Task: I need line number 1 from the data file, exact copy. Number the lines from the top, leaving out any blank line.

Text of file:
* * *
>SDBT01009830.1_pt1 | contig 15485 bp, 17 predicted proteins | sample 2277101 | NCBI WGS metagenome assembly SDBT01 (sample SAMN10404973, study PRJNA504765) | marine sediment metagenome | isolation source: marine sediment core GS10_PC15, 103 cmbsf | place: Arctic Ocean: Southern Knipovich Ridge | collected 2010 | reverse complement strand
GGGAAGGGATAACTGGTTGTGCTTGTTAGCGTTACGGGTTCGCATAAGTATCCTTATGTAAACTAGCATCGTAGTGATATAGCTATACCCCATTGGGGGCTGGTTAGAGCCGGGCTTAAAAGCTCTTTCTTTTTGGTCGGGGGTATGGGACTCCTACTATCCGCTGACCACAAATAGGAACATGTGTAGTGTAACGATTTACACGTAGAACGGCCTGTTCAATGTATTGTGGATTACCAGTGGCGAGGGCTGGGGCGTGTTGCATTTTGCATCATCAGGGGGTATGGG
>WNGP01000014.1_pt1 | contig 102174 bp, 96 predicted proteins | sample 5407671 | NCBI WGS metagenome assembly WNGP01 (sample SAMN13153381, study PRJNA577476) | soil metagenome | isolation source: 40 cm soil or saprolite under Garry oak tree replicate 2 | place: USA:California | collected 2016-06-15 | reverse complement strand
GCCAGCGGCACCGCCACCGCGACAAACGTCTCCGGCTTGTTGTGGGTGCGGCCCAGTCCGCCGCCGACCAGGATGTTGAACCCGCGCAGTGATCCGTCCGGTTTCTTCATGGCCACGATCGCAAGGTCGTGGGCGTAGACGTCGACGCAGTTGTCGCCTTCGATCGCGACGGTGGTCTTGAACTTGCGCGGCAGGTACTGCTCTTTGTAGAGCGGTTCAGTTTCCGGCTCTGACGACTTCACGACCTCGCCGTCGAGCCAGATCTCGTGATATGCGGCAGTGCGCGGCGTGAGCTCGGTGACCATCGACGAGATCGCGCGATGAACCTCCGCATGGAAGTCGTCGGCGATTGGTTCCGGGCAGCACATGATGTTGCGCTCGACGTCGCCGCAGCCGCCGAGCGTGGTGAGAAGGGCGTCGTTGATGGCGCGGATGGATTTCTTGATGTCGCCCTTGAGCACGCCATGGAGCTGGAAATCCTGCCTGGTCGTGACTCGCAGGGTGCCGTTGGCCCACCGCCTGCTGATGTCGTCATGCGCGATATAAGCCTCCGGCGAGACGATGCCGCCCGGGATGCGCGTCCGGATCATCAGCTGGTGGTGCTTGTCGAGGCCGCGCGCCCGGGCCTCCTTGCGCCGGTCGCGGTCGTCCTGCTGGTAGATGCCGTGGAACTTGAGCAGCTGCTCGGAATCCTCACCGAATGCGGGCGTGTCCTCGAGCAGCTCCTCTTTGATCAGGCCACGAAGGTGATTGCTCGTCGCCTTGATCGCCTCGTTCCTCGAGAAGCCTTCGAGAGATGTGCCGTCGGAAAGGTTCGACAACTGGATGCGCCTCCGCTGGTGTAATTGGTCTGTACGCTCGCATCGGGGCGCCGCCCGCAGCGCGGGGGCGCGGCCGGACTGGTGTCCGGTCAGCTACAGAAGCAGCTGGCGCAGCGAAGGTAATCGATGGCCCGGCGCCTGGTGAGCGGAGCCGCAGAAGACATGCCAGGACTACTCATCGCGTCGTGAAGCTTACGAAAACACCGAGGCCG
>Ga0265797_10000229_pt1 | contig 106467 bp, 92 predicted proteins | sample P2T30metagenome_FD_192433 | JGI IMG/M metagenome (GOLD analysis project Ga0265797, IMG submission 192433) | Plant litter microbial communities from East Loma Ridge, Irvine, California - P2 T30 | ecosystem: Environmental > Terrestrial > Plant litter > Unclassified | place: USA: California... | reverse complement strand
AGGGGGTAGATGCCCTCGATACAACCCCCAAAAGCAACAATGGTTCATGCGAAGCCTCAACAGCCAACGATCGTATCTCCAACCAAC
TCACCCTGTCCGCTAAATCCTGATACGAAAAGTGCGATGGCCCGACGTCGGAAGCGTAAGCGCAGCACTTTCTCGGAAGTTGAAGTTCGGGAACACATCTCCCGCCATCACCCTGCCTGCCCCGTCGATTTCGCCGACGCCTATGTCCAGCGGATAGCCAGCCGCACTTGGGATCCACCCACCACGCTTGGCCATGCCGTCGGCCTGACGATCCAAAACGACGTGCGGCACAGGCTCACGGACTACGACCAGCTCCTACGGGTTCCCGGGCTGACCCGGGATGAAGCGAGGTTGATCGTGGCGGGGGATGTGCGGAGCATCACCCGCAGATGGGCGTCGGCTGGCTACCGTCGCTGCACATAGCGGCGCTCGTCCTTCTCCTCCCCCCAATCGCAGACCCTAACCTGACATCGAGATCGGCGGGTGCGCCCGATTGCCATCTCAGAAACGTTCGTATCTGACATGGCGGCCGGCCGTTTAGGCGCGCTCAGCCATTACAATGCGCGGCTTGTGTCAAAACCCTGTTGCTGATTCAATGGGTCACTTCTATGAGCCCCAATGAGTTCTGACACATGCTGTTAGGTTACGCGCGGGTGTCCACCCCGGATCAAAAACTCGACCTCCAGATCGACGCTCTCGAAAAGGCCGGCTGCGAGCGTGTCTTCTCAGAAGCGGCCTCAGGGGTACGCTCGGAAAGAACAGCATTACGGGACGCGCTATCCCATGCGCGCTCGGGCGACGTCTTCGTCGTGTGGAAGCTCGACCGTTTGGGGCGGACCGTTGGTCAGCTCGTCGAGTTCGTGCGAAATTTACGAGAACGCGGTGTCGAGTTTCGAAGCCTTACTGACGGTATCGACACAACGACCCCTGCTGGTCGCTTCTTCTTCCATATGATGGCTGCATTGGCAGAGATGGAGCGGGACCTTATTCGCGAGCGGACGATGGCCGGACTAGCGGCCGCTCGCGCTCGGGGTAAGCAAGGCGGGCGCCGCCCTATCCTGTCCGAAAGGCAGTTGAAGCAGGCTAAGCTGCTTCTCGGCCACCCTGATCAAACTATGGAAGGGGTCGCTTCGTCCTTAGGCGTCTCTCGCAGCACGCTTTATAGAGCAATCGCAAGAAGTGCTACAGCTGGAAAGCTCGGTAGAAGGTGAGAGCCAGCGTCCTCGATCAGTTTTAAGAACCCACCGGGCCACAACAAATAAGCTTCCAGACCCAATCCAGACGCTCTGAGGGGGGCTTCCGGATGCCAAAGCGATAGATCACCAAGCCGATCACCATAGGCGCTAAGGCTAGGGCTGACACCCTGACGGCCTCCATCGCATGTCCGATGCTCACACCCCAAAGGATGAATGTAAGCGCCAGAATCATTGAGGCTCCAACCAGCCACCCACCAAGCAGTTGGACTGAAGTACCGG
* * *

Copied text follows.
>SDBT01009830.1_pt1 | contig 15485 bp, 17 predicted proteins | sample 2277101 | NCBI WGS metagenome assembly SDBT01 (sample SAMN10404973, study PRJNA504765) | marine sediment metagenome | isolation source: marine sediment core GS10_PC15, 103 cmbsf | place: Arctic Ocean: Southern Knipovich Ridge | collected 2010 | reverse complement strand